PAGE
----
Fig. 8.
Fig. 8.

(left) Ensemble monthly mean SST biases (°C) of January 2005 from the seasonal hindcasts for Mon6. Also shown are (center) the standard deviations of the ensemble mean biases (°C) for Mon6 and (right) the ratios of the monthly mean biases to the standard deviation of ensemble mean biases. The observational reference is the HadISST.

Citation: Journal of Climate 34, 1; 10.1175/JCLI-D-20-0338.1

Fig. 9.
Fig. 9.

(left) Ensemble monthly mean SST biases (°C) of July 2005 from the seasonal hindcasts for Mon6. Also shown are (center) the standard deviations of the ensemble mean biases (°C) for Mon6 and (right) the ratios of the monthly mean biases to the standard deviation of ensemble mean biases. The observational reference is the HadISST.

Citation: Journal of Climate 34, 1; 10.1175/JCLI-D-20-0338.1

To verify whether there is large interannual variability in the mean biases, we examine in Fig. 10 the interannual standard deviations from the annual mean bias of SST at Mon12, and the ratios of the annual mean bias of SST to the interannual standard deviation of SST. The average SST bias from all hindcasts within a given year were first calculated, and then at each point the standard deviation across years in the hindcast period (Table 1) were calculated. The largest interannual standard deviations are over the equatorial Pacific associated with El Niño–Southern Oscillation (ENSO), and over the midlatitude oceans particularly near the northwest Atlantic to the north of the Gulf Stream separation point. Comparing the ratios of mean bias to the standard deviations (right column of Fig. 10) with the Mon12 biases in Fig. 5 shows that regions of large SST biases generally show ratios larger than 2 with some regions larger than 10. This suggests that the average of an ensemble of hindcasts from a single year can be representative of the long-term bias in most places with the exception of the equatorial Pacific and the northwest Atlantic where bias magnitude and extent may depend on the year.

Fig. 10.
Fig. 10.

(left) Interannual standard deviation of annual mean SST biases (°C) for Mon12. (right) Ratios of annual mean SST biases to the interannual standard deviation of SST mean biases. The observational reference is HadISST.

Citation: Journal of Climate 34, 1; 10.1175/JCLI-D-20-0338.1

c. Impact of initialization procedure on SST biases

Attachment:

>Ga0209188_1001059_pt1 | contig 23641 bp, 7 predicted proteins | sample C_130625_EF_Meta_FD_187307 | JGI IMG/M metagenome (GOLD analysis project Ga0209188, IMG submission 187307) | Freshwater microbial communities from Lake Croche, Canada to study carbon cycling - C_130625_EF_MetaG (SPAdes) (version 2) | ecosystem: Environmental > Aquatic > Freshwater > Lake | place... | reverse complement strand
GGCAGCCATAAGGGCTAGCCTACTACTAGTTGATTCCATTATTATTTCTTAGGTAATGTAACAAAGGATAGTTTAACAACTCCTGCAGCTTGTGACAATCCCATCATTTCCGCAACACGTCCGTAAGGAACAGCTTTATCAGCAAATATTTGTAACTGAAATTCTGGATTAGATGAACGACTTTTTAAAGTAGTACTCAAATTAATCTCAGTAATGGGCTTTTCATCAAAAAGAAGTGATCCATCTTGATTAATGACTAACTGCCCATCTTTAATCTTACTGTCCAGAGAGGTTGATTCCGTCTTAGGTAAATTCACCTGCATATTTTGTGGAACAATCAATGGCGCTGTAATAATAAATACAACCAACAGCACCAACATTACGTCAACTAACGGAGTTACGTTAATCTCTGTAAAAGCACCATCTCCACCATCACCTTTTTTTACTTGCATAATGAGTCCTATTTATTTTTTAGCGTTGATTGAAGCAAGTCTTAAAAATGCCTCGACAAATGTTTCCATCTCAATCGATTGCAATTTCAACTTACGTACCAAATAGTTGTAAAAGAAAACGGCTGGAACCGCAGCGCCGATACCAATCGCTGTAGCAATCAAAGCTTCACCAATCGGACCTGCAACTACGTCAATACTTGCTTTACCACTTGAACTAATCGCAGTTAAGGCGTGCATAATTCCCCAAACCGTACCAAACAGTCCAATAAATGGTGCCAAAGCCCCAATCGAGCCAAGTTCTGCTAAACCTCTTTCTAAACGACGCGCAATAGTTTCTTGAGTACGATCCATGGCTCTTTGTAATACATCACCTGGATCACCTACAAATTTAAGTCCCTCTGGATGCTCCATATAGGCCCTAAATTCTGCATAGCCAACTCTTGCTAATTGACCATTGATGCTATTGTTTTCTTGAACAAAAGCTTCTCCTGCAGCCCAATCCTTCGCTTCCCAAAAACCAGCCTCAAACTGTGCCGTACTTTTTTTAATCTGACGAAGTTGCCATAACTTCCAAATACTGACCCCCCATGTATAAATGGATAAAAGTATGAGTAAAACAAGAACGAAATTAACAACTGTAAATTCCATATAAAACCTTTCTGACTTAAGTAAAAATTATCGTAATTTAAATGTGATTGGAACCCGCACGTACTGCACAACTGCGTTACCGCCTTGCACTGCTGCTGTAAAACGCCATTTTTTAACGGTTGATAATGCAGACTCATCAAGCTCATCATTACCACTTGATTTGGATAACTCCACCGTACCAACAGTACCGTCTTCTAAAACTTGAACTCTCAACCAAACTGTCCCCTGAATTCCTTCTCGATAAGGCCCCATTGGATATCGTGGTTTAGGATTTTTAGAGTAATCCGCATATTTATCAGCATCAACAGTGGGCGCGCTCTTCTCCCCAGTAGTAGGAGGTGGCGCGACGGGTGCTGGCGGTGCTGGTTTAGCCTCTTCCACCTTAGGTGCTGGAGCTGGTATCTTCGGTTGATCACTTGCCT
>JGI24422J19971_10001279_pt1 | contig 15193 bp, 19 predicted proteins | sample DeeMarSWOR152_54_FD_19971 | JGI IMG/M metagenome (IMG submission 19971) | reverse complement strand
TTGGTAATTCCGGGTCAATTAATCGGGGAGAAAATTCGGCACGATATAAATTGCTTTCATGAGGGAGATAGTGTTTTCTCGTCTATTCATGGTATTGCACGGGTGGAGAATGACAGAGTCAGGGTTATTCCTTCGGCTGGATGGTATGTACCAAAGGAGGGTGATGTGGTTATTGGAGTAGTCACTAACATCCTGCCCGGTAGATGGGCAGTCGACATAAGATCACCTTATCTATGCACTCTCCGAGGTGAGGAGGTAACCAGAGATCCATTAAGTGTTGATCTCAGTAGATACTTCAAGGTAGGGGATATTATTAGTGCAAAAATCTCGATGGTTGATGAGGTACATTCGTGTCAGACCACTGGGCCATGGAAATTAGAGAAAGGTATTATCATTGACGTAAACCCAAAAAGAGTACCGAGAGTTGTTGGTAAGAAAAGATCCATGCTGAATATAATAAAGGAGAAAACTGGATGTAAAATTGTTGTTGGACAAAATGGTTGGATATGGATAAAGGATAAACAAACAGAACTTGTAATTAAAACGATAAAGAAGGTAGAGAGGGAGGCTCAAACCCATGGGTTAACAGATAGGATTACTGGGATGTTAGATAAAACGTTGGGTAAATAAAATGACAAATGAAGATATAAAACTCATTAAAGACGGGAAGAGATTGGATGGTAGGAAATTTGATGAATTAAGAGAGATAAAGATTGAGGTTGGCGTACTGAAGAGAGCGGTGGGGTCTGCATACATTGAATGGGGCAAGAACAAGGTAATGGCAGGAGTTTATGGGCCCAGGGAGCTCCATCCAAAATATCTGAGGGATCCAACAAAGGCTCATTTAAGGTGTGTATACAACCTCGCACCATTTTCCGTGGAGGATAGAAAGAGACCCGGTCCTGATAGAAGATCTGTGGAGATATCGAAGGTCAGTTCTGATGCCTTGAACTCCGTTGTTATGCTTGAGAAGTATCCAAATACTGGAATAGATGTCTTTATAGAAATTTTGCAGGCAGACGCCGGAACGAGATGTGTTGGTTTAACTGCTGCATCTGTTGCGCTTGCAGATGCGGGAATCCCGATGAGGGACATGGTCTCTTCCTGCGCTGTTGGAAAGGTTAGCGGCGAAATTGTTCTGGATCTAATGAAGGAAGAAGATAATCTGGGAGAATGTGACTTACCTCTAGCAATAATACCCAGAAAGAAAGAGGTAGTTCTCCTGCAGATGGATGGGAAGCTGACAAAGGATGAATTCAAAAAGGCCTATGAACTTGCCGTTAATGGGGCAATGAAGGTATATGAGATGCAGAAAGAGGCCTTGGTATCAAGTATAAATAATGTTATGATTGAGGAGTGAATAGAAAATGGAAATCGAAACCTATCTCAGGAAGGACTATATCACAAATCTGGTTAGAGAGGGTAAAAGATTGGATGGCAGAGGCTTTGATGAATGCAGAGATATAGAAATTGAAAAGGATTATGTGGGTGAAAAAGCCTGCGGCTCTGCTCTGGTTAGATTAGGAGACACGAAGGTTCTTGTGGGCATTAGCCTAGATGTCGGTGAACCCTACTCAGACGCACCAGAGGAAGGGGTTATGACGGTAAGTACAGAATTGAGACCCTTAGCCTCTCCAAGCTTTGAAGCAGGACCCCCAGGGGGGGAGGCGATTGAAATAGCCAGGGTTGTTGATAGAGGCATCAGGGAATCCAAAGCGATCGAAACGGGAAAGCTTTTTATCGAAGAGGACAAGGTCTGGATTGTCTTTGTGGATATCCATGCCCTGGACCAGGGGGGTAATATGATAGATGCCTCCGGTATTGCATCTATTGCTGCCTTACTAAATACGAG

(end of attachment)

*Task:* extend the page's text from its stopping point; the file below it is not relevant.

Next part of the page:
As we have observed in Figs. 4 and 7, the bias pattern in CESM1-NMME looks similar to that of CESM1-CAPT although the bias magnitudes vary between the two sets of hindcasts. While the reasons for such differences mainly come from the simulated years in the composites and the initialization procedures (see section 2a and appendix B), we can further investigate the impact of the latter by examining the hindcasts from the same year for both runs.

As we will demonstrate shortly, the initial conditions do matter for the initial bias growth, but the overall global bias patterns are similar after 6 months. The annual mean SST biases at Mon1, Mon6, and Mon12 for 2005 hindcasts only are shown in Fig. 11. The choice of the year is due to the availability of initial conditions from the ocean for CESM1-CAPT, and limited by computational resources. We also present in Table 3 the SST bias correlation coefficients between the two simulations from CESM1, which allows for quantitative comparison of bias pattern. We further separate the calculations into tropics/subtropics and extratropics. The correlations in Table 3 indicate whether SST bias patterns from CESM-NMME and CESM-CAPT for the year of 2005 are similar to each other. Table 3 also indicates whether SST bias pattern of 1-yr hindcasts from either NMME or CAPT procedure would be representative to that from the full 30 years of hindcasts from CESM1-NMME. At Mon1, there are substantially larger biases (by up to 2°C) in CESM1-NMME in the northern midlatitudes (Fig. 11), which are likely due to differences in initialization procedures. This is mainly because DART will adjust ocean states closer to observations, especially for the upper ocean where the quality of observations is better, whereas the CORE forced ocean does not adjust ocean states directly. Nevertheless, the bias correlations between the NMME and CAPT is still large (0.65 in northern midlatitudes), as indicated in Table 3. At Mon6 and Mon12, the bias patterns in the tropics and subtropics qualitatively look even more similar to each other with bias correlation of 0.84 and 0.78, respectively. The hindcast bias patterns also look similar to the model’s climatological bias with correlations of 0.88 and 0.89 for CAPT, and 0.81 and 0.73 for NMME (Fig. 5). There are, however, still large differences in bias magnitude in midlatitudes, especially in the Southern Ocean, where CESM1-NMME shows more cold biases and CESM1-CAPT shows more warm biases. Other than the initialization procedures, some of the differences in the SST mean biases in the midlatitudes may also come from natural variability of the atmospheric synoptic waves or the ocean circulation. It is, however, difficult to quantify their relative impact. Nevertheless, the bias magnitudes are sensitive to the initialization procedure, while the SST bias pattern is less sensitive, especially over the tropics and subtropics.

Fig. 11.
Fig. 11.

SST annual mean biases (°C) of year 2005 from seasonal hindcasts for Mon1, Mon6, and Mon12 from (left) CESM1-NMME and (right) CESM1-CAPT. The observational reference is HadISST.

Citation: Journal of Climate 34, 1; 10.1175/JCLI-D-20-0338.1

Table 3.